Plumbing program re-instated, assistant principal’s job to be revamped


LIVERMORE FALLS — Regional School Unit 36 directors voted Tuesday to add $11,000 to the proposed budget to reinstate the plumbing program for high school students.

The program was recommended to be eliminated in the first draft of the budget.

Superintendent Judith Harvey had previously said that Tim Madden of Livermore, a representative of Ranor Inc. in Jay, asked that the board put in $5,000 toward the program. He planned to ask Jay for $5,000 as well and to try to raise $6,000 privately to keep the program operating.

However, Jay School Committee had already voted to propose a $9 million budget for 2010-11 for its school system to go to voters on Tuesday, June 1 vote in that town.

Director Denise Rodzen suggested that the additional $11,000 be added to the budget in case Madden cannot raise the money.

If he does raise the money, she said, then the additional money could go into the district’s contingency fund.

Several directors spoke in favor of the program saying it served a sector of students, and gives the school system the type of course trade that industries are requesting.

The plumbing program is sponsored in a joint effort between Ranor, Jay School Department and RSU 36 in the Livermore and Livermore Falls area.

Ranor provides the master plumbing instructor for the class at its own expense.

Livermore Falls High School Principal Shawn Lambert said that for the last couple of years, Jay has provided the space for the program at Jay High School because of space crunches at Livermore Falls High School.

The bottom line of the budget will be known after all changes are made, Harvey said after the meeting.

The board conceptually agreed to about a $9 million budget last week but nearly all members said they had questions, and wanted to meet again to discuss them, Harvey said Friday.

The budget decisions followed several nonbinding votes taken at previous workshops.

A final vote on the proposed 2010-11 budget is expected to take place at 6 p.m., Thursday, April 15, at the middle school.

Chairman Ashley O’Brien read a list of answers to questions board members had asked of the superintendent or other department heads.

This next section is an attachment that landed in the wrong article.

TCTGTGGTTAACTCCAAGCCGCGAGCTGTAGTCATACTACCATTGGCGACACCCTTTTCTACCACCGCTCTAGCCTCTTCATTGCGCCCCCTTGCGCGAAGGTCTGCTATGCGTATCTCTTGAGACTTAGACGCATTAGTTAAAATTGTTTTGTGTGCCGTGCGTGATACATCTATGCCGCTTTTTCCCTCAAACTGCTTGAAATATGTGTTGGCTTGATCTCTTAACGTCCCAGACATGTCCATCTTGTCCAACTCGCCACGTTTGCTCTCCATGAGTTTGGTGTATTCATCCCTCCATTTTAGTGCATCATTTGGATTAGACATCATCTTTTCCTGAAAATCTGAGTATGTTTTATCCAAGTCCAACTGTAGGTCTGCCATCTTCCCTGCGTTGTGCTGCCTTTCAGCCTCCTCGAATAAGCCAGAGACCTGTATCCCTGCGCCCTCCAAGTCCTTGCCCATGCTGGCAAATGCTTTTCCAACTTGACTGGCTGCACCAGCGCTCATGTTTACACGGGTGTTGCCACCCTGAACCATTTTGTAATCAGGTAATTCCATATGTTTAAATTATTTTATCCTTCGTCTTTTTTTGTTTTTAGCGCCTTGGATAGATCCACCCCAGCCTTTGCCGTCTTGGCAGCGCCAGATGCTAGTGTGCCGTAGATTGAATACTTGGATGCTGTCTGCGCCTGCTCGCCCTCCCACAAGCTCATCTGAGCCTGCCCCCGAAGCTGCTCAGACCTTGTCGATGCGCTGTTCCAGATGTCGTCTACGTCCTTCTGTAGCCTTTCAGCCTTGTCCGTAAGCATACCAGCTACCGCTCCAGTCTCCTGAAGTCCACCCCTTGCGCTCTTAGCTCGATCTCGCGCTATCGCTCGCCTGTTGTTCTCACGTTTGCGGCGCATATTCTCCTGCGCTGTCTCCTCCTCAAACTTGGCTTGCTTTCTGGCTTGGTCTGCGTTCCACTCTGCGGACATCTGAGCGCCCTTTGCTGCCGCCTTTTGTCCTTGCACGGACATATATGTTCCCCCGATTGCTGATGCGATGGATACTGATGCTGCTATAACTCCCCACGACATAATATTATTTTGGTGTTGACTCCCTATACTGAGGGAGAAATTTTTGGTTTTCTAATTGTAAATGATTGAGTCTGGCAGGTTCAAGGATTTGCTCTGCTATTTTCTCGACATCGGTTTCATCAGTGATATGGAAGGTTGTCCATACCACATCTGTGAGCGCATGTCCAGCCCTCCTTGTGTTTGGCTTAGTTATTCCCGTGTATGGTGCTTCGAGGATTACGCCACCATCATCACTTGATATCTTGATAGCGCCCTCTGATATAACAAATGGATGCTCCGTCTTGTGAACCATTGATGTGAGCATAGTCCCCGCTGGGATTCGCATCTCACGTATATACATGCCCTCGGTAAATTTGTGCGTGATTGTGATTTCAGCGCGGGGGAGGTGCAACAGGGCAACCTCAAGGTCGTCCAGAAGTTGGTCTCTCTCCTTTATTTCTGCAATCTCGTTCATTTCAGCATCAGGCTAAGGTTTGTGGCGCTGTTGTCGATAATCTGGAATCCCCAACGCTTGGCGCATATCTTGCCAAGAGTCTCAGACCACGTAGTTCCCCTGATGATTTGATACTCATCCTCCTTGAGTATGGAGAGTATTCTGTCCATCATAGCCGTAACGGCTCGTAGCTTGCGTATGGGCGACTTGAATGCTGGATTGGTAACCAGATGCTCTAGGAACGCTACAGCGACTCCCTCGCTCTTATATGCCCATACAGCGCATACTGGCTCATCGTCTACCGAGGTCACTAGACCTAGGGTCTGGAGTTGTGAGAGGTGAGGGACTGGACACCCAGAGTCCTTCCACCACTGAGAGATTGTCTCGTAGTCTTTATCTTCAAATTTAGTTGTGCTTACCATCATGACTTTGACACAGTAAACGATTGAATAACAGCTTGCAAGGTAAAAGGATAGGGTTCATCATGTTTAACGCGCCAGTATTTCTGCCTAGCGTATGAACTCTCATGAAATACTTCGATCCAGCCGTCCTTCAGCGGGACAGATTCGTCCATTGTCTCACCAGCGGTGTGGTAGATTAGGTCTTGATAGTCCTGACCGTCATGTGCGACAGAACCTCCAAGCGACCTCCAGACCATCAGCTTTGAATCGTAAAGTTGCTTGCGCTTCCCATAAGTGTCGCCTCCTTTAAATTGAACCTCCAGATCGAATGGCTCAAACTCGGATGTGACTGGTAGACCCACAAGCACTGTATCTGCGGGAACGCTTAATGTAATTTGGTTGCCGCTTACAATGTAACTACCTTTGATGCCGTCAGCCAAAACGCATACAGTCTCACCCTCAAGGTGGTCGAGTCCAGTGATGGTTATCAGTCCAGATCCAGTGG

Those answers prompted questions from board members.

Director Jennifer Pooler voiced concern over discussions on things the board had already voted on, Pooler said. “We’re going around in circles.”

Chairman Ashley O’Brien agreed with her.

Questions continued from members of the board until no one asked anymore.

Among the items discussed, the board left a part-time nurse in the budget and discussed pay-to play for high school sports but took no action.

Director Ann Souther voiced her frustration over more people speaking during the budget process, in favor of keeping sports rather than being concerned about teachers and students’ education.

“I am not anti-sports but it’s not your education,” Souther said. “You want to keep your sports and get rid of your teachers. Wake up, you’re losing your education.”

In other board action, directors voted 2 to 11, defeating a motion to keep the assistant-principal/athletic-director position, with Pooler and Haynes in favor of keeping it the way it was proposed.

In a second vote, however, directors voted 11 to 1 to 1, with Pooler opposed and Haynes abstaining, to create an assistant-principal position or dean-of-students position with an assistant-principal certification and a salary more in line with assistant principals or deans at other schools across the state.

The board voted unanimously to keep the existing stipend of $12,000 for the head of coaches position currently held by Sally Boivin.

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